While in Sri Lanka I finally watched the excellent Twenty Feet From Stardom on DVD on a giant screen, and once back in Houston (and after watching multiple movies on the flights there, including particularly The Book of Life) I went to local cinemas to take in Big Hero 6, Mockingjay, Princess Kaguya, Unbroken, and The Imitation Game, all of which I can recommend. In addition, I survived the 3rd Hobbit movie.
And what would the Christmas season be without Sugar Plum Fairies? Try these, a capella:
Christmas 2014 occurred precisely a century after Christmas 1914, the first Christmas of the First World War. During November 1914 the end of First Battle of Ypres ensured, along with the Battle of the Marne, that there would be no quick end to the â€œWar to End All Warsâ€. During December 1914 the Western Front stabilized into a 450-mile-long series of interlocking trench fortifications on both sides stretching from the coast southward through Belgium and Eastern France into Switzerland. The 600-mile Eastern Front extended from the Baltic Sea through East Prussia and Austria to the Carpathian Mountains. Giant armies were then locked into a struggle that would last for four more years and cost the lives of ten to eleven million soldiers and roughly seven million civilians.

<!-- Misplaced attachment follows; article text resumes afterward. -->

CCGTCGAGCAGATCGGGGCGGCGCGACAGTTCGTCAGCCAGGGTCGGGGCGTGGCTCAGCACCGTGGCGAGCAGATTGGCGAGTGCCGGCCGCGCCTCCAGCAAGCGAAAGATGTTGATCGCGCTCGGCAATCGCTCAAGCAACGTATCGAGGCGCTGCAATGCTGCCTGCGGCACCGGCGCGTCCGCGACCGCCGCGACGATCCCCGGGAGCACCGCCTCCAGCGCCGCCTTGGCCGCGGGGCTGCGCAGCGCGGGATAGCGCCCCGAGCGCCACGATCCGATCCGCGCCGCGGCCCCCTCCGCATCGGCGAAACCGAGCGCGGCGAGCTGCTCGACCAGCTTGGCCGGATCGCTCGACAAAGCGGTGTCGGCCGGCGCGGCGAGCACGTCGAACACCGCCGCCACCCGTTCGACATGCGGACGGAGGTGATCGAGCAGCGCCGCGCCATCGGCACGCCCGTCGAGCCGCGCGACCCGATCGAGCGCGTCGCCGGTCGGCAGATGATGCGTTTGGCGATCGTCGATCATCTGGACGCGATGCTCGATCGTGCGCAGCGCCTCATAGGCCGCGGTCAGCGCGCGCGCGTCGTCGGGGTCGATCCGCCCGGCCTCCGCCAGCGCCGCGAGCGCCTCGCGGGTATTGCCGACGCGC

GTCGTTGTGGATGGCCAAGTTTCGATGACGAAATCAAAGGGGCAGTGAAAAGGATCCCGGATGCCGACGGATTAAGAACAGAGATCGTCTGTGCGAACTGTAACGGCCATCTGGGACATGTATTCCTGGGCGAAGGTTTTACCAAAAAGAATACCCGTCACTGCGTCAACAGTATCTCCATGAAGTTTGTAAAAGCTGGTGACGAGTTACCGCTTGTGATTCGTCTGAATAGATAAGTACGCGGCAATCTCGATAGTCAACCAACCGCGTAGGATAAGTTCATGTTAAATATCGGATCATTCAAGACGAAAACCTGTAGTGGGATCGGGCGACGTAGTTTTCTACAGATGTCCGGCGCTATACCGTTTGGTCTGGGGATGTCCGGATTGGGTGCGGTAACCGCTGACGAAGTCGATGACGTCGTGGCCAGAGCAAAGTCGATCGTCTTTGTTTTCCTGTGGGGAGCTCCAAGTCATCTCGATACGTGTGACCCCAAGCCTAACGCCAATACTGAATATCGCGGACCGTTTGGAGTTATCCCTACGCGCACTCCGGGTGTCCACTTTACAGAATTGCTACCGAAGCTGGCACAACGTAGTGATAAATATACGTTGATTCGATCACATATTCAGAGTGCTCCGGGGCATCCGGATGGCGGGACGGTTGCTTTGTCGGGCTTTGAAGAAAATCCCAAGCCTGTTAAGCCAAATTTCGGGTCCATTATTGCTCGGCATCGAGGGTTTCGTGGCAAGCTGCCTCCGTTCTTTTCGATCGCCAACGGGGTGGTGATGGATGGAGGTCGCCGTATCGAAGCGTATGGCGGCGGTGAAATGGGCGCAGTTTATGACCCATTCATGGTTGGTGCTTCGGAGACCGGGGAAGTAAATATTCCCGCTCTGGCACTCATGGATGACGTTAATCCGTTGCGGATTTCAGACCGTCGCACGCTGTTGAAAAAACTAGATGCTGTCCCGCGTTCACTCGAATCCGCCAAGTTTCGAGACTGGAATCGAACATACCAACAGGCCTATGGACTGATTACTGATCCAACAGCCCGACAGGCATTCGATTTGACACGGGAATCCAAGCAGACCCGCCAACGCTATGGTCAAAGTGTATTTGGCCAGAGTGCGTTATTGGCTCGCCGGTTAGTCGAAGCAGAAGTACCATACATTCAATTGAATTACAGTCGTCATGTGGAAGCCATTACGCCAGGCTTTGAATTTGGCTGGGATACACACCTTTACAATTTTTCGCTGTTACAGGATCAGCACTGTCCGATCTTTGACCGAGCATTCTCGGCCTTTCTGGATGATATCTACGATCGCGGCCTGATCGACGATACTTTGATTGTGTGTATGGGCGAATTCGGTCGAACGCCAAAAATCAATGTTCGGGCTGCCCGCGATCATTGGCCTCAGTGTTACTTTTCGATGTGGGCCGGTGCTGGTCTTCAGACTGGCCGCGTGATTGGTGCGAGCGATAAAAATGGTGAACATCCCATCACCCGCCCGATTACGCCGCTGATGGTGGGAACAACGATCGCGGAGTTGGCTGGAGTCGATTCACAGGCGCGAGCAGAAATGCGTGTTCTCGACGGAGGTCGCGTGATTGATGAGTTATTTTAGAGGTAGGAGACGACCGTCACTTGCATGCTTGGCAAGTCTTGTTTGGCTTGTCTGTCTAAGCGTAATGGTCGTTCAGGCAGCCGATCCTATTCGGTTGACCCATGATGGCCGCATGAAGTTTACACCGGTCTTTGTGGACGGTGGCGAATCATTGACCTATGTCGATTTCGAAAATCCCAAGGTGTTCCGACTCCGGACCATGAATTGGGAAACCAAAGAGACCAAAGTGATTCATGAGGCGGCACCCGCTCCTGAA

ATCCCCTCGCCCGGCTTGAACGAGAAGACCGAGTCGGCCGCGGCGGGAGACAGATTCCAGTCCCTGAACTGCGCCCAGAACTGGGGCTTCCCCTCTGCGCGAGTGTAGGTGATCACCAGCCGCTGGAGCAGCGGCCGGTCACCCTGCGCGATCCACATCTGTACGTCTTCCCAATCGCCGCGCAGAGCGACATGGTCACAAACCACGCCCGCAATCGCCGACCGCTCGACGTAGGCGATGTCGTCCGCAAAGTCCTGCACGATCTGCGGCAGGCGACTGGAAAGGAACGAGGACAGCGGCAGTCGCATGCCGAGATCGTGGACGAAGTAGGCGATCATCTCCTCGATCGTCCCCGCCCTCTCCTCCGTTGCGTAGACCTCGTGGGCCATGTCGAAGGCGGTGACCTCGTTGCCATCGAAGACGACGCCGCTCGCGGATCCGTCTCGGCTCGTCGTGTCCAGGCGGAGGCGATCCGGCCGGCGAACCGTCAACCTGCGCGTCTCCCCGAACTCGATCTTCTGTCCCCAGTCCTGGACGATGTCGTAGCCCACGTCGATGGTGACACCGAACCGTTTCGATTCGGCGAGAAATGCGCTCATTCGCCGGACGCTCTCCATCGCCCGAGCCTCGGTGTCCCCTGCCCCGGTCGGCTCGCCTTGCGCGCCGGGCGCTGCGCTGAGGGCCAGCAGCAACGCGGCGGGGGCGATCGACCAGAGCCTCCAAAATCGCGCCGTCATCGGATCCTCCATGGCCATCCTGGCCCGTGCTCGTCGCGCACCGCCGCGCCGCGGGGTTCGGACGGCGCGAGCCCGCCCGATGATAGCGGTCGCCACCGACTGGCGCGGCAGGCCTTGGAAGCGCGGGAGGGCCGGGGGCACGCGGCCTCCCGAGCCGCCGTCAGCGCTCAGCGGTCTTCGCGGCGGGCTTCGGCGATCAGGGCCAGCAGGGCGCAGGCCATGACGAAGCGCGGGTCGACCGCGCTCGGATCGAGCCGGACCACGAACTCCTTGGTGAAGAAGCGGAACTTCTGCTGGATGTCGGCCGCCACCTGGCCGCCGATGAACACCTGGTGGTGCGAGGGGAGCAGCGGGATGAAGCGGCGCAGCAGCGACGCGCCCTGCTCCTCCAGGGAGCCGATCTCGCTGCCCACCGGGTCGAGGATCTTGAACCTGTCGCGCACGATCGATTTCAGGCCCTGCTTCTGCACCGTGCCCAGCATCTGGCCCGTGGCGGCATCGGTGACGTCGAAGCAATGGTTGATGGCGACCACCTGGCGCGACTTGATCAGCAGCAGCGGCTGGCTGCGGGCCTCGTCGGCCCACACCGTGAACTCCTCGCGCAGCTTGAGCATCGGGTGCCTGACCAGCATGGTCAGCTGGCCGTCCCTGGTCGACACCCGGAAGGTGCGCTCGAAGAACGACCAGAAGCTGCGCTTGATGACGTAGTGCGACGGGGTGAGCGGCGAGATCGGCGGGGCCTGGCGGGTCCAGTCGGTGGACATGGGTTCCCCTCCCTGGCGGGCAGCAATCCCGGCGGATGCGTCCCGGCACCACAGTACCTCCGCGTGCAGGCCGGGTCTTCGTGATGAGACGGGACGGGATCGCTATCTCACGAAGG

This brutal war was not without its share of curiosities:
Possibly the most curious incident of the entire was was the Christmas truce that occurred on December 25, 1914 between German and British soldiers in northern France. All shooting stopped as the soldiers exited their trenches, exchanged gifts, sang carols and engaged in a soccer game. This would be the only Christmas truce of the war, as Allied commanders subsequently forbid fraternization with orders to shoot any violators; but for that one day the men on both sides of the conflict could make their way into No Man’s Land and enjoy a precious day of peace.
What tragically ironic that all the belligerents in this conflict believed God to be on their side, and invoked Providence to preserve themselves & smite their foes; one is reminded of G. K. Chesterton’s comment in Whatâ€™s Wrong with the World:
â€œThe Christian ideal has not been tried and found wanting. It has been found difficult; and left untried.â€
That ideal, though, remains with us, ready to be tried by whomever can gather the fortitude to try it. In honor of that ideal, and of He Who lived it Himself, here is Night of Silence: